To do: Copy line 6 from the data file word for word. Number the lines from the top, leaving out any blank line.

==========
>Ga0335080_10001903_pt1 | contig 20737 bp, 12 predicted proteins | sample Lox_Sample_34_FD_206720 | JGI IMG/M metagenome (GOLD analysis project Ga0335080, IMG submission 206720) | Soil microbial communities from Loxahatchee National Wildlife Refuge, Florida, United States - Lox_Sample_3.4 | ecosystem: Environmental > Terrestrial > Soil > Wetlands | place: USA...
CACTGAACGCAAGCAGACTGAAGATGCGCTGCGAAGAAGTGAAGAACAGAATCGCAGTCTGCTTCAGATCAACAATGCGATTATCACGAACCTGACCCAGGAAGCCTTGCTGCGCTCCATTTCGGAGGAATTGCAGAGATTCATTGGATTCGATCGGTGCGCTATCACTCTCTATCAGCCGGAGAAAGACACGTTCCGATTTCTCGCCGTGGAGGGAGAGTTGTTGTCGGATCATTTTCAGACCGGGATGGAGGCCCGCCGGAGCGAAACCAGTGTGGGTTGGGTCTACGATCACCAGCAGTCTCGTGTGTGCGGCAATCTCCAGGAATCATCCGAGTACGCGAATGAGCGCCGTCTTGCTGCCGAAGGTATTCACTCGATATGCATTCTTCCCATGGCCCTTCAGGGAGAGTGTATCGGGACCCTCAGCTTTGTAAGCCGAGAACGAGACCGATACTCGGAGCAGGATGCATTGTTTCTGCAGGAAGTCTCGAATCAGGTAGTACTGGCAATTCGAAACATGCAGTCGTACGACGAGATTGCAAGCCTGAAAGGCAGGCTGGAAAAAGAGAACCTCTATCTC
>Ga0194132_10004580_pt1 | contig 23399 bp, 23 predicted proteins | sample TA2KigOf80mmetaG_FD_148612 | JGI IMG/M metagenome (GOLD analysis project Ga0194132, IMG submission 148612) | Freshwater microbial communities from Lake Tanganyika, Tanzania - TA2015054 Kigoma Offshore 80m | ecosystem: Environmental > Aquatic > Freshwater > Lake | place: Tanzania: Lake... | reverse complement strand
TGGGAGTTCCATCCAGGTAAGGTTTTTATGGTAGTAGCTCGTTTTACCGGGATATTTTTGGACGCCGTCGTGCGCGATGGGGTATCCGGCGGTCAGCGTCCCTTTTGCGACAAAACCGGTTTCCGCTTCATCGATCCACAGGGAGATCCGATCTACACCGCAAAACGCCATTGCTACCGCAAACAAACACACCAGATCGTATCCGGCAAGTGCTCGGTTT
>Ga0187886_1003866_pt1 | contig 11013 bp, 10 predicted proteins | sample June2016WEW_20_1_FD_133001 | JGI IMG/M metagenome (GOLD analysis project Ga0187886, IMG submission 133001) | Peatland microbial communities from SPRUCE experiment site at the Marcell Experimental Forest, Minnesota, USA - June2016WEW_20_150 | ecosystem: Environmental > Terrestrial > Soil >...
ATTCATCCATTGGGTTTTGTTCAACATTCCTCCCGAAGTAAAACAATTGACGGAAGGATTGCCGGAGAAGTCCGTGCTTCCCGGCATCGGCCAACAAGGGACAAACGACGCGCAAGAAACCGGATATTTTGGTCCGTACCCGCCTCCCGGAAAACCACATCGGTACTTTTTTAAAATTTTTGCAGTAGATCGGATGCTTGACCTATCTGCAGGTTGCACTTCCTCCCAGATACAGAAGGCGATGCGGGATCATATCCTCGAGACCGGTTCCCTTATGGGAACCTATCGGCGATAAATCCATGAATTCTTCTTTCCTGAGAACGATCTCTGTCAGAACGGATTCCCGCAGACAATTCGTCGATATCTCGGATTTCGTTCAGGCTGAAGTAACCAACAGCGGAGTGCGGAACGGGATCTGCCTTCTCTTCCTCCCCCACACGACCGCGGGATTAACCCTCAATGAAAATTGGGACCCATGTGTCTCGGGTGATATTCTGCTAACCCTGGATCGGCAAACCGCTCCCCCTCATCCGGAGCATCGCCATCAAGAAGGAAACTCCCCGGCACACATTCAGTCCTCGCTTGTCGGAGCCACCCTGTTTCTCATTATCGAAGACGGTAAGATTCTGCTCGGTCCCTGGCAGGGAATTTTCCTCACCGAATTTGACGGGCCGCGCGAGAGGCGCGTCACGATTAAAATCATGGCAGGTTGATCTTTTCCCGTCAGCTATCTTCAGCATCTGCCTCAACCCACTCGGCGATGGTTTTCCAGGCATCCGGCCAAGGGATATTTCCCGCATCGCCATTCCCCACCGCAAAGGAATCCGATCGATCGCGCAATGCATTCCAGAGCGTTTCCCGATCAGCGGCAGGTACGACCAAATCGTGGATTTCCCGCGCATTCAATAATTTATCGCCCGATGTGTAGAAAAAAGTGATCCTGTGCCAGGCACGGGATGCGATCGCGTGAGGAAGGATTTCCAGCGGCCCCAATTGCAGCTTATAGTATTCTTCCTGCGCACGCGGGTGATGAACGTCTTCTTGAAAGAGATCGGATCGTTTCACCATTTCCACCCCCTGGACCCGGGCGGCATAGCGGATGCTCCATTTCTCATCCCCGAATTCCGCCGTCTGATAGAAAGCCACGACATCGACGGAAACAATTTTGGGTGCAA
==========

ATTCATCCATTGGGTTTTGTTCAACATTCCTCCCGAAGTAAAACAATTGACGGAAGGATTGCCGGAGAAGTCCGTGCTTCCCGGCATCGGCCAACAAGGGACAAACGACGCGCAAGAAACCGGATATTTTGGTCCGTACCCGCCTCCCGGAAAACCACATCGGTACTTTTTTAAAATTTTTGCAGTAGATCGGATGCTTGACCTATCTGCAGGTTGCACTTCCTCCCAGATACAGAAGGCGATGCGGGATCATATCCTCGAGACCGGTTCCCTTATGGGAACCTATCGGCGATAAATCCATGAATTCTTCTTTCCTGAGAACGATCTCTGTCAGAACGGATTCCCGCAGACAATTCGTCGATATCTCGGATTTCGTTCAGGCTGAAGTAACCAACAGCGGAGTGCGGAACGGGATCTGCCTTCTCTTCCTCCCCCACACGACCGCGGGATTAACCCTCAATGAAAATTGGGACCCATGTGTCTCGGGTGATATTCTGCTAACCCTGGATCGGCAAACCGCTCCCCCTCATCCGGAGCATCGCCATCAAGAAGGAAACTCCCCGGCACACATTCAGTCCTCGCTTGTCGGAGCCACCCTGTTTCTCATTATCGAAGACGGTAAGATTCTGCTCGGTCCCTGGCAGGGAATTTTCCTCACCGAATTTGACGGGCCGCGCGAGAGGCGCGTCACGATTAAAATCATGGCAGGTTGATCTTTTCCCGTCAGCTATCTTCAGCATCTGCCTCAACCCACTCGGCGATGGTTTTCCAGGCATCCGGCCAAGGGATATTTCCCGCATCGCCATTCCCCACCGCAAAGGAATCCGATCGATCGCGCAATGCATTCCAGAGCGTTTCCCGATCAGCGGCAGGTACGACCAAATCGTGGATTTCCCGCGCATTCAATAATTTATCGCCCGATGTGTAGAAAAAAGTGATCCTGTGCCAGGCACGGGATGCGATCGCGTGAGGAAGGATTTCCAGCGGCCCCAATTGCAGCTTATAGTATTCTTCCTGCGCACGCGGGTGATGAACGTCTTCTTGAAAGAGATCGGATCGTTTCACCATTTCCACCCCCTGGACCCGGGCGGCATAGCGGATGCTCCATTTCTCATCCCCGAATTCCGCCGTCTGATAGAAAGCCACGACATCGACGGAAACAATTTTGGGTGCAA